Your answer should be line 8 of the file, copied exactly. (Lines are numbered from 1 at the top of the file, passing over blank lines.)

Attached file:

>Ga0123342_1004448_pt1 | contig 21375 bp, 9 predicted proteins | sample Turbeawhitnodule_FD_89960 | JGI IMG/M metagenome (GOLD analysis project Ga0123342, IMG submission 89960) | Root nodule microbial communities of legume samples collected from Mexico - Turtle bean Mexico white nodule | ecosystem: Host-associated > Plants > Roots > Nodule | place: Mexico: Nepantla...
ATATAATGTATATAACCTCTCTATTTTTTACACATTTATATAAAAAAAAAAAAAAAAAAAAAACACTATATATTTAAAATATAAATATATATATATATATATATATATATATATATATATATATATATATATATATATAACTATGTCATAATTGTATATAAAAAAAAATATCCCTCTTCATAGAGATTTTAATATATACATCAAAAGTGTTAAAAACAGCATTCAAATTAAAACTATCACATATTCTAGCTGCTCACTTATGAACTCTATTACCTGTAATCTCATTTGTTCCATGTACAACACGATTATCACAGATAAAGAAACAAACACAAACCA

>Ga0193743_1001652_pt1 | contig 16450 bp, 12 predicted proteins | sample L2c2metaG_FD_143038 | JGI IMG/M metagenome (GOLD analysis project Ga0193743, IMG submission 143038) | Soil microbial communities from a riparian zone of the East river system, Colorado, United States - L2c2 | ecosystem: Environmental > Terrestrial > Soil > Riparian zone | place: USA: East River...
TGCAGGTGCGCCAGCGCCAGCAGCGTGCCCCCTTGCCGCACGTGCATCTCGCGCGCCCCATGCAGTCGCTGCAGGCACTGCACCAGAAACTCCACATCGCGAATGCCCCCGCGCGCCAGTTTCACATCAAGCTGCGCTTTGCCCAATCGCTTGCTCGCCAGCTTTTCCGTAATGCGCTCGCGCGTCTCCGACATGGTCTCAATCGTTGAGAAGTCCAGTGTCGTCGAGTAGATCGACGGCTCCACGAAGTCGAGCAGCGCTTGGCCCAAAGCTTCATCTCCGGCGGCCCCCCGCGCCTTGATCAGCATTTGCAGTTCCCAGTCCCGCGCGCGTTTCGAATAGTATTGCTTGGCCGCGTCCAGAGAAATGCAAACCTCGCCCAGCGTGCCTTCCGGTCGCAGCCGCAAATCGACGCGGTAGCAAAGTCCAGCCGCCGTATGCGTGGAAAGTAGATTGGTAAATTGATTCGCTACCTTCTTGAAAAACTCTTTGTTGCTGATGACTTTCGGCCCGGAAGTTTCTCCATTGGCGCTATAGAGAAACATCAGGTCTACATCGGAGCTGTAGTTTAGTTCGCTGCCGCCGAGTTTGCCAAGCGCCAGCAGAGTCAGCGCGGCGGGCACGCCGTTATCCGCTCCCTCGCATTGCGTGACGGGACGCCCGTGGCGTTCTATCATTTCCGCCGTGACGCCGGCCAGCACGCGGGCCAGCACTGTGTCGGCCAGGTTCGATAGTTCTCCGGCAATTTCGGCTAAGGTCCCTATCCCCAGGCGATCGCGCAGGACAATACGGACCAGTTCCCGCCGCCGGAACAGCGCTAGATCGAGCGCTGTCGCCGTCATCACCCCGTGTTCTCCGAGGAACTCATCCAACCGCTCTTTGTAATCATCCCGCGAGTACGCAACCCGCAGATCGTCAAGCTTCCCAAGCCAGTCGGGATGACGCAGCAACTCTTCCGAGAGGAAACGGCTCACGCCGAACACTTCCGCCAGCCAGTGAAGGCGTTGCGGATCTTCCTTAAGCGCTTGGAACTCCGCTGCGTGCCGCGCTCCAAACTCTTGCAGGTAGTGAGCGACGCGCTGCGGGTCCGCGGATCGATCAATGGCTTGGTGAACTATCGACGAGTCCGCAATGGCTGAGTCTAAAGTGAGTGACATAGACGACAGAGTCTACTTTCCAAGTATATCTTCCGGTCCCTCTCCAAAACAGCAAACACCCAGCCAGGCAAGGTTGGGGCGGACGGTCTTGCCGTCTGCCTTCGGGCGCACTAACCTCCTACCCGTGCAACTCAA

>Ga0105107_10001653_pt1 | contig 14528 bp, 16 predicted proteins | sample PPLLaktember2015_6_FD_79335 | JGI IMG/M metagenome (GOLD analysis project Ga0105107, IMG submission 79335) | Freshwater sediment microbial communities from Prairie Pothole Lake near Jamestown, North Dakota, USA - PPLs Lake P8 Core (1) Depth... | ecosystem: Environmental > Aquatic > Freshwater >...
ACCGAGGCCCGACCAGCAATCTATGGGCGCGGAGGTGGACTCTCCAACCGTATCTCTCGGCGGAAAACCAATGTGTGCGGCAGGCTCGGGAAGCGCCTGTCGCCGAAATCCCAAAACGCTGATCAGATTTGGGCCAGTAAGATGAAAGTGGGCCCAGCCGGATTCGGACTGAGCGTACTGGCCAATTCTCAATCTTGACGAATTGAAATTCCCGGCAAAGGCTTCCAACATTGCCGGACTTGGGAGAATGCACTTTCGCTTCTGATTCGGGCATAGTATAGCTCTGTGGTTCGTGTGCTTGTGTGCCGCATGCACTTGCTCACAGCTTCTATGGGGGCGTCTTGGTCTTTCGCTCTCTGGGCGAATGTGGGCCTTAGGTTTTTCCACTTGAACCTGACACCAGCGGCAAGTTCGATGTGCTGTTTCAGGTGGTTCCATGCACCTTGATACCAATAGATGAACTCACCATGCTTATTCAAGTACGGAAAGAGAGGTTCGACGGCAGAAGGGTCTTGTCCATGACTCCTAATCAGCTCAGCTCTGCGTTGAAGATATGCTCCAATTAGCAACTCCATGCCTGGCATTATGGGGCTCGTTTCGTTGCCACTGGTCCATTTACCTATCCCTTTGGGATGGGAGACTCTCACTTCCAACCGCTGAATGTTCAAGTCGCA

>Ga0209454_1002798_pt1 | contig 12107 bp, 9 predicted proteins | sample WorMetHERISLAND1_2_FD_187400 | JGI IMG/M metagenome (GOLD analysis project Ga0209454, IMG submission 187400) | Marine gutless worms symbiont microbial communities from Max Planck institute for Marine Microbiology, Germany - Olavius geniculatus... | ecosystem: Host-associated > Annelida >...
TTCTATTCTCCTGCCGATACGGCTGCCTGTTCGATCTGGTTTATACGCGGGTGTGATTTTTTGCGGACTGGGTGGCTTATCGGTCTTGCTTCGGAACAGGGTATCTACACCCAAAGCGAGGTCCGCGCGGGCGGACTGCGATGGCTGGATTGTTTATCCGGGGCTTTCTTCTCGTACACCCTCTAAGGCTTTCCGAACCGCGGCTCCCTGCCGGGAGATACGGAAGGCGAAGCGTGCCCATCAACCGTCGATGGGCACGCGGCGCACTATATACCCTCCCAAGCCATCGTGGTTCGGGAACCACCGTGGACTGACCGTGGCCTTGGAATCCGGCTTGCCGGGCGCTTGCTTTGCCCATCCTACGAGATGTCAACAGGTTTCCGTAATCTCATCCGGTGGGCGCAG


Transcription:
TTCTATTCTCCTGCCGATACGGCTGCCTGTTCGATCTGGTTTATACGCGGGTGTGATTTTTTGCGGACTGGGTGGCTTATCGGTCTTGCTTCGGAACAGGGTATCTACACCCAAAGCGAGGTCCGCGCGGGCGGACTGCGATGGCTGGATTGTTTATCCGGGGCTTTCTTCTCGTACACCCTCTAAGGCTTTCCGAACCGCGGCTCCCTGCCGGGAGATACGGAAGGCGAAGCGTGCCCATCAACCGTCGATGGGCACGCGGCGCACTATATACCCTCCCAAGCCATCGTGGTTCGGGAACCACCGTGGACTGACCGTGGCCTTGGAATCCGGCTTGCCGGGCGCTTGCTTTGCCCATCCTACGAGATGTCAACAGGTTTCCGTAATCTCATCCGGTGGGCGCAG